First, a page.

The front is dominated by the 4.3 inch display and it looks fantastic. The colors pop off the display and the black background is perfect. It's nice to see a front facing camera on the Lumia 900 and when I tested out Skype video chat last weekend things looked great. You will find the three required Windows Phone buttons below the display, for back, Start, and Search.

I like that Nokia decided to throw everything on the right side, including the volume buttons, power button, and camera capture/activation button. This means there is nothing at all on the left side and just a cool speaker grille on the bottom.

The 3.5mm headset jack is tucked way off near the left edge of the top with the microUSB port in the center and microSIM card compartment on the upper right. Like the iPhone, you now need a small paperclip or other tool to get the SIM card out of the Lumia 900.

The Carl Zeiss 8 megapixel camera is up about a quarter of the way down the back right in the center with the LED flash positioned to the left (above in landscape orientation). The back is quite simply and without access to the battery the lines flow smoothly around the entire device. I was hoping for a fantastic camera on the Lumia 900, but as you can see in my image gallery the photos are just OK. Maybe that is a bit harsh, but coming from a Nokia N8 I expect more from Nokia at this period of the game. My HTC Radar 4G does well with photos and I have to go compare the two since I think the camera may have been a bit overhyped here on the Lumia 900. It's sad because I know Nokia can make great camera, just look at the Nokia N8.

Unfortunately, I don't live in an area covered by AT&T's LTE data network so I could not test out the speed of the network and the device resorted to the HSPA+ network.

Even if you don't buy a Lumia 900, I recommend you stop by an AT&T store and hold one in your hand. Nokia has done an excellent job with the design of these smartphones.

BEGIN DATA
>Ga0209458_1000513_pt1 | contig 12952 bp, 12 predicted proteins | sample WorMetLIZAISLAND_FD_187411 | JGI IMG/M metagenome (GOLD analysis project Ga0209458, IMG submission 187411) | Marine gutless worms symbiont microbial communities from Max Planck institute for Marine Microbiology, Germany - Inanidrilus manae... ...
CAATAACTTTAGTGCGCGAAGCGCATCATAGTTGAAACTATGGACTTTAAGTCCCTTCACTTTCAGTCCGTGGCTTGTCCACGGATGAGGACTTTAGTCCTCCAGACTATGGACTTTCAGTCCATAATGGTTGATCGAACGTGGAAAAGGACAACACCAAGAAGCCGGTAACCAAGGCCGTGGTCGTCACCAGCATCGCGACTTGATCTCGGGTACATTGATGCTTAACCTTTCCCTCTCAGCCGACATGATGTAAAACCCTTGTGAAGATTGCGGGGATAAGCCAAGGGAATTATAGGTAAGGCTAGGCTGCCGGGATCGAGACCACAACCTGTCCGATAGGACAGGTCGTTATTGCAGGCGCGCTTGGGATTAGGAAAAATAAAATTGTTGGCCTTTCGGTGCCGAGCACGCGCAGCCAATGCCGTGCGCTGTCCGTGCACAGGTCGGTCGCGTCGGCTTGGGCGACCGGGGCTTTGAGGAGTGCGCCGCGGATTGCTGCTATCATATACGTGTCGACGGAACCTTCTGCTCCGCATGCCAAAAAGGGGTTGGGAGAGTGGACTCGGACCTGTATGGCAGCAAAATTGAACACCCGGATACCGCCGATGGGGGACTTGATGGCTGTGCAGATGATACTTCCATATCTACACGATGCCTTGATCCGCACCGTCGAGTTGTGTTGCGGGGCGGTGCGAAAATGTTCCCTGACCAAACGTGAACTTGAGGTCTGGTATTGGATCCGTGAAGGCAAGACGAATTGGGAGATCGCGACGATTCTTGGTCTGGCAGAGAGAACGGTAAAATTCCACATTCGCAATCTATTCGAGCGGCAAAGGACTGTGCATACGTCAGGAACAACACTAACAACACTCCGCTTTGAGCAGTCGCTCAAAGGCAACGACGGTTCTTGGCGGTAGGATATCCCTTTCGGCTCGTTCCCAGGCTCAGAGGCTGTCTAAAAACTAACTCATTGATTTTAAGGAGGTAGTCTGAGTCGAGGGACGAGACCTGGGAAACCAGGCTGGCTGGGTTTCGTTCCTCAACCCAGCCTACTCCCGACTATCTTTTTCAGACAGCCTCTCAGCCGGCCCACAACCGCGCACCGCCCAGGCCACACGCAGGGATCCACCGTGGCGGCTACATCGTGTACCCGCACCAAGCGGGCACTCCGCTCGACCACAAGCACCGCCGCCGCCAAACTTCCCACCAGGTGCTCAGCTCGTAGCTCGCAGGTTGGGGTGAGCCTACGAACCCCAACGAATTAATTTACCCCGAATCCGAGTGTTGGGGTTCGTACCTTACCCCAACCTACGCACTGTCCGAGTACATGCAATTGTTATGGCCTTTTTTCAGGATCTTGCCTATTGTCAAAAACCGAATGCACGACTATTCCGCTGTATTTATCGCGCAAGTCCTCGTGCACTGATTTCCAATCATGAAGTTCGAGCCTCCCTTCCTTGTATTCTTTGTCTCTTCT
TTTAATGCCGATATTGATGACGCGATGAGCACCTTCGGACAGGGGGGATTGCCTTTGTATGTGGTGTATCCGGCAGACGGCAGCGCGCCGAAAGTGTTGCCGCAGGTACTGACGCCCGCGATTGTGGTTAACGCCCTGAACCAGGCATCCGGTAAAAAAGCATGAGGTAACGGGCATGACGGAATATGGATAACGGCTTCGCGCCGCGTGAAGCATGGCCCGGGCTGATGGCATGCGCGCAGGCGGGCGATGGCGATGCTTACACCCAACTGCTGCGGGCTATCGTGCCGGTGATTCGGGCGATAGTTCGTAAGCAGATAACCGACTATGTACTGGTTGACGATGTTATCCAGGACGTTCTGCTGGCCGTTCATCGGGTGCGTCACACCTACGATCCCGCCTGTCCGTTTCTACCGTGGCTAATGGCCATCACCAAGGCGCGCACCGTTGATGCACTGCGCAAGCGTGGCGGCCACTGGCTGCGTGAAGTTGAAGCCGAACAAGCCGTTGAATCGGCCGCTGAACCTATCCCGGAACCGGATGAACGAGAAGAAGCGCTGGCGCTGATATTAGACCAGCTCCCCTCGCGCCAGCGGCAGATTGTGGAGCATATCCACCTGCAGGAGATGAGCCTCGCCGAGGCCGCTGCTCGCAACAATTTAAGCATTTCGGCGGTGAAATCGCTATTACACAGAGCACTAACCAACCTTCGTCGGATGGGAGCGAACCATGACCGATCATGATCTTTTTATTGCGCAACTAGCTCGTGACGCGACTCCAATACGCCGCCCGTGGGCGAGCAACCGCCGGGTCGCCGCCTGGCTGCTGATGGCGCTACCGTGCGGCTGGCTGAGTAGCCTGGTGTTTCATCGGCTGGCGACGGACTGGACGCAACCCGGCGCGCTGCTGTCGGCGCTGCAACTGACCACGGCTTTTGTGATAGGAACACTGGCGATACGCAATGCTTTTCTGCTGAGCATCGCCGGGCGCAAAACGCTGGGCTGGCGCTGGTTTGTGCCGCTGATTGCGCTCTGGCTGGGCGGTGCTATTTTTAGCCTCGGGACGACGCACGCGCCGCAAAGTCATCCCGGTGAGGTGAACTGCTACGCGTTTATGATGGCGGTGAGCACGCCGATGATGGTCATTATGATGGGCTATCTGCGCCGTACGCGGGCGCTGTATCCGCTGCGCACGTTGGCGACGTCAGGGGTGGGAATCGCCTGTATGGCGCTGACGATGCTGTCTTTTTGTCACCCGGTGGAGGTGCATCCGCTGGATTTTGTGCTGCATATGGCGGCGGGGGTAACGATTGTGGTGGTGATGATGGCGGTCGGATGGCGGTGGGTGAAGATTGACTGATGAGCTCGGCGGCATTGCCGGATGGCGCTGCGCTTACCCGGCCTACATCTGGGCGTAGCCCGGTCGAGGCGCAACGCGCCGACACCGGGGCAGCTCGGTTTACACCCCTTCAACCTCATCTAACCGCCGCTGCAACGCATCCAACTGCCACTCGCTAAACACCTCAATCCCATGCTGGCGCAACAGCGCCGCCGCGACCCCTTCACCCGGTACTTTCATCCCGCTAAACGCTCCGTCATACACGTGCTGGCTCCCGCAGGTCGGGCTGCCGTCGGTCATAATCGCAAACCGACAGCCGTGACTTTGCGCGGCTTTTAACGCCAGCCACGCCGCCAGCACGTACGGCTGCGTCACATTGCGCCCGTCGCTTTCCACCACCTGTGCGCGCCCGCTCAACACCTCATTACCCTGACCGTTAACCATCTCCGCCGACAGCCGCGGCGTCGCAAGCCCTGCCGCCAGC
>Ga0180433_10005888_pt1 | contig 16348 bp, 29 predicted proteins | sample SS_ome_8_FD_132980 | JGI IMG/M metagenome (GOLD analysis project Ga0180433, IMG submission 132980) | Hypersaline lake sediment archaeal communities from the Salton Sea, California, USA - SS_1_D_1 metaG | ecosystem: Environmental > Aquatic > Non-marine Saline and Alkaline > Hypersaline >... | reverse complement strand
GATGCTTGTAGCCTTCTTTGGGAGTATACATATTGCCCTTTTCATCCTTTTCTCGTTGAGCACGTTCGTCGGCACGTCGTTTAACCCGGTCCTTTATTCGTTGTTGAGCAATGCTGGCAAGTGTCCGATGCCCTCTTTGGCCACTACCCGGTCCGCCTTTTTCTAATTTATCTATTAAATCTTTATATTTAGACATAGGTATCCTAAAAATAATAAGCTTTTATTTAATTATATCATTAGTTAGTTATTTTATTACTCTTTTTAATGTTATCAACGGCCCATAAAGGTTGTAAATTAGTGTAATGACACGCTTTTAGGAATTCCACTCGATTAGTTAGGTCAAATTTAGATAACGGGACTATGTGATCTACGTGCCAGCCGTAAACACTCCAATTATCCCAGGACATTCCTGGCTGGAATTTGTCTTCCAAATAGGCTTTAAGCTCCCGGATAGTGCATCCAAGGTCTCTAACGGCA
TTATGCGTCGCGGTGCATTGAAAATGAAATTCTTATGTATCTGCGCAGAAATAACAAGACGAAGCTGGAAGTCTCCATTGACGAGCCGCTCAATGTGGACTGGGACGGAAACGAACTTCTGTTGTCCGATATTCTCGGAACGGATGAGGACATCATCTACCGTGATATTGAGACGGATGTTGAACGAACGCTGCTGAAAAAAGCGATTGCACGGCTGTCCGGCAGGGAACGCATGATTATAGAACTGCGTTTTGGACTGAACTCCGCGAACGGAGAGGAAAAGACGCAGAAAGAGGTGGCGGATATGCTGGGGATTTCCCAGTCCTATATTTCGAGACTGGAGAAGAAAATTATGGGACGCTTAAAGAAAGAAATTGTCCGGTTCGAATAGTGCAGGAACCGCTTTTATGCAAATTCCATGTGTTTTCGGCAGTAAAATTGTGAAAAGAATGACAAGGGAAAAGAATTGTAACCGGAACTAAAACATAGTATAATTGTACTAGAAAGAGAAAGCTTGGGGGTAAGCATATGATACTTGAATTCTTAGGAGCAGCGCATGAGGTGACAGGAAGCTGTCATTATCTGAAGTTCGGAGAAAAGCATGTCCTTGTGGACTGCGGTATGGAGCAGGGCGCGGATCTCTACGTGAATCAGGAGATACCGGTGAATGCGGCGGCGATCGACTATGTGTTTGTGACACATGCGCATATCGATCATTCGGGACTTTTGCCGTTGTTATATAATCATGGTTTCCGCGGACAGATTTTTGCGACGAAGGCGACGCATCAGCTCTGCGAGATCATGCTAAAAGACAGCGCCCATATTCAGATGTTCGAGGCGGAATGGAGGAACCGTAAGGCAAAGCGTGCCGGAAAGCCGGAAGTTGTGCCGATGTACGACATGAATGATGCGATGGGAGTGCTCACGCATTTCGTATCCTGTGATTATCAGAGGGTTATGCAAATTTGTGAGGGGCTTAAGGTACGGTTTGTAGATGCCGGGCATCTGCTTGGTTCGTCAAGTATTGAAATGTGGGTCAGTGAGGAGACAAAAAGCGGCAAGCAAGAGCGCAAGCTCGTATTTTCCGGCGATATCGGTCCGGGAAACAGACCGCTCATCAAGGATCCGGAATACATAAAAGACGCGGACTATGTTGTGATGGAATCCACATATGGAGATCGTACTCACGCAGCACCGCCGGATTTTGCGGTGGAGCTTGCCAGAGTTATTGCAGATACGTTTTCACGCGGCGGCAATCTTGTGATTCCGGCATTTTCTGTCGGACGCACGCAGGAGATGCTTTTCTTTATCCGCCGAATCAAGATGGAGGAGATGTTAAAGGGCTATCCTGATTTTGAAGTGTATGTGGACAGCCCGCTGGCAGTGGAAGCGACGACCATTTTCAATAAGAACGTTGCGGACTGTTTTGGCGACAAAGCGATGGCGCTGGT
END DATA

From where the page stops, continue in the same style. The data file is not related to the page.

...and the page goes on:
Walk through the software

The Lumia 900 comes with Windows Phone 7.5 and the 12082 firmware (at least that is what was on my review unit). The OS is the same as I have written about multiple times with several AT&T utilities (you can uninstall them quickly enough) and a couple of special Nokia offerings. AT&T includes AT&T Code Scanner, AT&T myWireless, AT&T Navigator, AT&T Radio, AT&T U-verse Mobile, Tango Video Calls, and YPmobile.

Nokia provides Nokia Drive (voice guided navigation solution), Nokia Maps (GPS mapping program that includes offline mapping), and Nokia Transit (slick mass transit app). I enjoyed using Nokia Transit with my local commuter train and bus routes.

Like all Windows Phone devices, the UI is slick and fast. You can easily customize your Lumia 900 with Live Tiles, themes, and ringtone. The Nokia Blue theme is loaded by default and there are several others to try in Windows Phone.

Daily usage and experiences

What can I say? I love the Lumia 900 and as a fan of the platform it is one of the best Windows Phone devices I have ever used. I still really like the hardware of the HTC Radar 4G though. I placed it in third place out of ten smartphones and think that rating was just about right. Back in December I argued that Windows Phone 7 and Nokia can become players in the U.S. and 76% of the readers agreed. I think the Lumia 900 may just be the catalyst needed to help things get kicked off.

At free to $100 I think we may see some geniune excitement and enthusiasm for Windows Phone. BTW, the Lumia 900 is priced at $449.99 without a contract or subsidy. As I constantly write and say, it is a platform you need to actually try to appreciate and the Lumia 900 really doesn't disappoint in any regard.

I personally plan to keep using my HTC Radar 4G on T-Mobile because for the most part every Windows Phone is reliable and solid and the Radar 4G is a beautiful piece of hardware. If the Lumia 900 launched on T-Mobile then it would be my main device for sure, but Microsoft and manufacturers have been slow to roll out devices to all the carriers.